We have women friends who love tea parties and china, and friends who break out in hives at the thought of them. We have women friends who love to hunt, bow hunt even. Women who love to entertain and women who don't. Women who are professors, moms, doctors, nurses, missionaries, dentists, homemakers, therapists, chefs, artists, poets, rock climbers, triathletes, secretaries, salespeople, and social workers. Beautiful women, all.

So--is a true woman Cinderella or Joan of Arc? Mary Magdalene or Oprah? How do we recover essential femininity without falling into stereotypes, or worse, ushering in more pressure and shame upon our readers? That is the last thing a woman needs. And yet, there is an essence that God has given to every woman. We share something deep and true, down in our hearts. So we venture into this exploration of femininity by way of the heart. What is at the core of a woman's heart? What are her desires? What did we long for as little girls? What do we still long for as women? And, how does a woman begin to be healed from the wounds and tragedies of her life?

Sometime between the dreams of your youth and yesterday, something precious has been lost. And that treasure is your heart, your priceless feminine heart. God has set within you a femininity that is powerful and tender, fierce and alluring. No doubt it has been misunderstood. Surely it has been assaulted. But it is there, your true heart, and it is worth recovering. You are captivating.

So we invite you to take a journey with us, a journey of discovery and healing. For your heart is the prize of God's Kingdom, and Jesus has come to win you back for himself--all of you. We pray that God will use this book in your life, in your heart, to bring healing, restoration, joy, and life! And if God does that, it will be cause for a wonderful celebration. With teacups and china. Or paper plates. Whatever. One day, we will all celebrate together. In anticipation and hope, may this little book draw you closer to God's heart--and your own.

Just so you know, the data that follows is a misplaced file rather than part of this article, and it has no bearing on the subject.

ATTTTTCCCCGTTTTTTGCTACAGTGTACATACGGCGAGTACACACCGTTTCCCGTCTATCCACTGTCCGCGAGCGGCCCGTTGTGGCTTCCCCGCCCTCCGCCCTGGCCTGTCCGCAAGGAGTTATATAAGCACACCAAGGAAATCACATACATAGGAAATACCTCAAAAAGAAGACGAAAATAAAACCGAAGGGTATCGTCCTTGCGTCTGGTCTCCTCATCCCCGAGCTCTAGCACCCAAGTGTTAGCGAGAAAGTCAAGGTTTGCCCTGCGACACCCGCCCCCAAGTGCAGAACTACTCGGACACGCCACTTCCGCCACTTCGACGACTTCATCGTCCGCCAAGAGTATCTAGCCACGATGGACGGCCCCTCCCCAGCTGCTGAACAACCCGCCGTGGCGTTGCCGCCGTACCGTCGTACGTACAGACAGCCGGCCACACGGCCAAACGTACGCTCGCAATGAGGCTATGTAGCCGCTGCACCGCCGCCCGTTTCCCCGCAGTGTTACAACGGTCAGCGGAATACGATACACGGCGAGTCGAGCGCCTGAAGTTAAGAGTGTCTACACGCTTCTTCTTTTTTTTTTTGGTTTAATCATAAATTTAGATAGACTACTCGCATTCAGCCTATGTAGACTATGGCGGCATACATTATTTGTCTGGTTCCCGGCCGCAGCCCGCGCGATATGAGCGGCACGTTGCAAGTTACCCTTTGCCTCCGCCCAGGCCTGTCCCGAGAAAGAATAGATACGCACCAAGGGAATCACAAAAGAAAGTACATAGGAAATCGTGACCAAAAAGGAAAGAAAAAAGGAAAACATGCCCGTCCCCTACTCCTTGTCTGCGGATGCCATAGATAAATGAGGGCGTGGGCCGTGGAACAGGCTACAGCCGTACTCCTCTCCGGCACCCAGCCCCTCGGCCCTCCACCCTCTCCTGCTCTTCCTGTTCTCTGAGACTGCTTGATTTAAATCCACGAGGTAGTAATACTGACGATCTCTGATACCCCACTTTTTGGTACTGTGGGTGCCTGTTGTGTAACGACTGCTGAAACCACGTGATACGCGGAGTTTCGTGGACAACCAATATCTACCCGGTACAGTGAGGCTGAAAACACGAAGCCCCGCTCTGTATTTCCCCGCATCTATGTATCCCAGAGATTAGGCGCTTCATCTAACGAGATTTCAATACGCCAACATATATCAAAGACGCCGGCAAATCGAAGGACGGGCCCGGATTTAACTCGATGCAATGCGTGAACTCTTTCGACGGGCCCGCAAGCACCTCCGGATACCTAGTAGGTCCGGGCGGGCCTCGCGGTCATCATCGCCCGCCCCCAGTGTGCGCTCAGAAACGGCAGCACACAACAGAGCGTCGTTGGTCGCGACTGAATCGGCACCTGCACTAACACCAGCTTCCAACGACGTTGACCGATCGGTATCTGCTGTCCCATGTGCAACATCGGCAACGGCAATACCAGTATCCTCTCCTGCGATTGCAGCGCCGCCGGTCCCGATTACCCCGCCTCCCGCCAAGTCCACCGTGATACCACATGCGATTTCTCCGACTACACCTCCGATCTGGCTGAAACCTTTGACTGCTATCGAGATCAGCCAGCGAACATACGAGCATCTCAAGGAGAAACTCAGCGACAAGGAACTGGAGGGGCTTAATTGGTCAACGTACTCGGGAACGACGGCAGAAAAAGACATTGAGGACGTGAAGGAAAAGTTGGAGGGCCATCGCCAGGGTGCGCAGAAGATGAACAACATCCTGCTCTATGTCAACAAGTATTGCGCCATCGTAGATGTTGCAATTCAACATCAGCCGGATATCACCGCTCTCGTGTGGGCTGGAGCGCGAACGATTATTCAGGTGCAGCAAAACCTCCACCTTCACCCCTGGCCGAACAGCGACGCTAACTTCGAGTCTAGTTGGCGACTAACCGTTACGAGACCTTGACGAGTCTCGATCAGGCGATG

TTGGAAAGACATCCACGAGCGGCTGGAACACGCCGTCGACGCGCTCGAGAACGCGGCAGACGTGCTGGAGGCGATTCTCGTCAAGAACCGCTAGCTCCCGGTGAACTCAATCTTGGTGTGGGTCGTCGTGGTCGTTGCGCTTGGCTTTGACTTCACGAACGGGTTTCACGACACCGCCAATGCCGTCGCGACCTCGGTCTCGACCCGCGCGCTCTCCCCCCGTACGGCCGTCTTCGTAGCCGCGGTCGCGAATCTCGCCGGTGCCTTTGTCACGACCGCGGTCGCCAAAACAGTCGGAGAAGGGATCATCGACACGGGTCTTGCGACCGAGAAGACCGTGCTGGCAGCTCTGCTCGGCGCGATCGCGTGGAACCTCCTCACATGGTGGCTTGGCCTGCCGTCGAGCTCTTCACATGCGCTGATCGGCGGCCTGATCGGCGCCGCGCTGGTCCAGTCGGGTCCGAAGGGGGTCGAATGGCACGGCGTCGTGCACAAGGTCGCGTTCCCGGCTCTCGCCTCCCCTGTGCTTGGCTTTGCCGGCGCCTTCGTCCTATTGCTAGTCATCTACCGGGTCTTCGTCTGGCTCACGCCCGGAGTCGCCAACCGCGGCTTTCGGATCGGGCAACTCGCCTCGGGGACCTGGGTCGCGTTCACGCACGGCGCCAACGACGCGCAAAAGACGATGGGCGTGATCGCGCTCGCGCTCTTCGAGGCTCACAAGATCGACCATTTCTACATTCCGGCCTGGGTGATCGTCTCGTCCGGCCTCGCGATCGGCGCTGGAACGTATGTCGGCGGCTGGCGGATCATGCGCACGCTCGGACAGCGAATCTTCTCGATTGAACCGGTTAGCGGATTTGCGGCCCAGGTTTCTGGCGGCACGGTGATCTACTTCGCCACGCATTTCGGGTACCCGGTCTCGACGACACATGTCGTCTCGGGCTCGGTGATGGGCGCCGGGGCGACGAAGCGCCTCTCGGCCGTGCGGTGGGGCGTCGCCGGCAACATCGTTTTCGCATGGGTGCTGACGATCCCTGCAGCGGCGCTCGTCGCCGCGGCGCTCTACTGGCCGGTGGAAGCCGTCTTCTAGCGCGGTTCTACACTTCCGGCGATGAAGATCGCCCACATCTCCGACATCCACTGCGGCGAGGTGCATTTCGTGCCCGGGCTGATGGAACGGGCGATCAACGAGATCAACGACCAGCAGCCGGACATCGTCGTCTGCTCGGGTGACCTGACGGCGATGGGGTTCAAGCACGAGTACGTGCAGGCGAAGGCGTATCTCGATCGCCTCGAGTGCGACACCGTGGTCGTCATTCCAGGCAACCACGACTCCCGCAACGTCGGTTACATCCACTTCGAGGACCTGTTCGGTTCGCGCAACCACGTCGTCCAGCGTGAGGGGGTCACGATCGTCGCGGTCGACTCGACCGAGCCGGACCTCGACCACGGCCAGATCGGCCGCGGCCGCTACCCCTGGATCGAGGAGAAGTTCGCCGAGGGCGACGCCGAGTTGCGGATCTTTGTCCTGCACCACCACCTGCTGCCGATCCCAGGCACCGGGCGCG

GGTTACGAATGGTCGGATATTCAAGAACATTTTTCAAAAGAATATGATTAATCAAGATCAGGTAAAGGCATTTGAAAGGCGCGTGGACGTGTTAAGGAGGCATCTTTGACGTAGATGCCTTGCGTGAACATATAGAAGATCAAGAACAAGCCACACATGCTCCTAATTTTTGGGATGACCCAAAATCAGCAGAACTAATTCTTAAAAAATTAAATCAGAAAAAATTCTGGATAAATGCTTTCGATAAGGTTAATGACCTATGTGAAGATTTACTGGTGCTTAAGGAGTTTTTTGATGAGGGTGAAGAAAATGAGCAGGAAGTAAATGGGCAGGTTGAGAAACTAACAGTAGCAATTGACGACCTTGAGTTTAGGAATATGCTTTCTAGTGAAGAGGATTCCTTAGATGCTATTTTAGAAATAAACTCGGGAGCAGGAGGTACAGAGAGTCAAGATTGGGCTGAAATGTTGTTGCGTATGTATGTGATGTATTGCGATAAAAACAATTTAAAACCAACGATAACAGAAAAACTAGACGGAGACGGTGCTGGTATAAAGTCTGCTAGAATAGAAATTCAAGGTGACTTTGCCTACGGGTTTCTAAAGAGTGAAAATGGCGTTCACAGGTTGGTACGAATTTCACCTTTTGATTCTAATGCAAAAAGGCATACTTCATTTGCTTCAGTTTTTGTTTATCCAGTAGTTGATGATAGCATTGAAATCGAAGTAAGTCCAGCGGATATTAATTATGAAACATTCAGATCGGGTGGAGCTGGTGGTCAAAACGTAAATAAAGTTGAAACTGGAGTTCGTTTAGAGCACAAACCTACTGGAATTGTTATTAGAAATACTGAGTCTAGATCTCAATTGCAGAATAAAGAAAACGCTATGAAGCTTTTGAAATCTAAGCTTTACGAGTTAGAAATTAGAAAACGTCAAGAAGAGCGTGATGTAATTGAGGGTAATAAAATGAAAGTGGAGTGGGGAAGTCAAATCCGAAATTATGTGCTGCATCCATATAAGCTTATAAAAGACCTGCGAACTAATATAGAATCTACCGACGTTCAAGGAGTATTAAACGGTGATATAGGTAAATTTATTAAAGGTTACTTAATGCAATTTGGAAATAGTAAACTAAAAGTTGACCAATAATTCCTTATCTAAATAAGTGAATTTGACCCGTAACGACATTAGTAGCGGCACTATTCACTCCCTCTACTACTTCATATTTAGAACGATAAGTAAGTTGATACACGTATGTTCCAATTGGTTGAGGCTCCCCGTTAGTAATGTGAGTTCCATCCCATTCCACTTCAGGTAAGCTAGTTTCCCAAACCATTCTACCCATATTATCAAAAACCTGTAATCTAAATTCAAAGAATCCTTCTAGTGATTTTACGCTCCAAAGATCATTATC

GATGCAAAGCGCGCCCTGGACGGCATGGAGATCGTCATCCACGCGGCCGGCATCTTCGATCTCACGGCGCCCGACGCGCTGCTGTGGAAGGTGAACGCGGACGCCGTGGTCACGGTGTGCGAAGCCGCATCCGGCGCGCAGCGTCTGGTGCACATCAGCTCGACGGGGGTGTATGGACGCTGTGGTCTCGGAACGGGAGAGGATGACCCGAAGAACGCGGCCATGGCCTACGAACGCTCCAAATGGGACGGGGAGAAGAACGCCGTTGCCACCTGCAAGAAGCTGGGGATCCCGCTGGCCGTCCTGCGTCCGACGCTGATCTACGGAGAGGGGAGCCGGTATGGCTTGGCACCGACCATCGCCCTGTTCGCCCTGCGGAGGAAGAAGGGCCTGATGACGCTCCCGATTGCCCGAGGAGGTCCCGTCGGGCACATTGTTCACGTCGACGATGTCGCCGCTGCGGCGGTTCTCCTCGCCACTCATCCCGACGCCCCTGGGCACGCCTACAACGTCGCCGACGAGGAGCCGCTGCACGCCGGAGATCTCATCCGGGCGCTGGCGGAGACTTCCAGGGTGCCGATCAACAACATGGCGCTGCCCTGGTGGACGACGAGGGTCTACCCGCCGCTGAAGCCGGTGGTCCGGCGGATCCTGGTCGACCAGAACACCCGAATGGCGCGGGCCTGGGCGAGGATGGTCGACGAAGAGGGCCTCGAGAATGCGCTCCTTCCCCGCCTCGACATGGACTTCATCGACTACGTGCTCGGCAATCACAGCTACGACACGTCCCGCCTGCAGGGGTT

CHAPTER ONE
The Heart of a Woman

Sometimes it's hard to be a woman.
--TAMMY WYNETTE

He saw that Fatima's eyes were filled with tears.
"You're crying?"
"I'm a woman of the desert," she said, averting her face.
"But above all, I'm a woman."

--PAULO COELHO

You belong among the wildflowers
You belong in a boat out at sea
You belong with your love on your arm
You belong somewhere you feel free.

--TOM PETTY

Let's do it." Dusk was settling in. The air was cool, fragrant with pine and sage, and the swiftly moving river beckoned. We were camping in the Tetons, and it so happened that our canoe was on top of the car. "Let's put in." John looked at me as if I had lost my mind. In less than twenty minutes night would be upon us and the river and the woods. All would be pitch black. We'd be on the river, alone, with only a general idea of which way to go (down), where to take out (head for the road), and a long walk back to the car. Who knew what dangers lay out there? He looked again at me, looked at our young sons, and then said, "Okay!" We sprang into action.

The evening was stunning. The river's graceful movements caused the water's colors to shift from cobalt to silver to black. No other person was in sight. We had Oxbow Bend to ourselves. In record time we had the canoe in the river, life vests securely fastened, paddles at the ready, boys installed, and off we went, a race to drink as deeply of as much beauty as possible, together.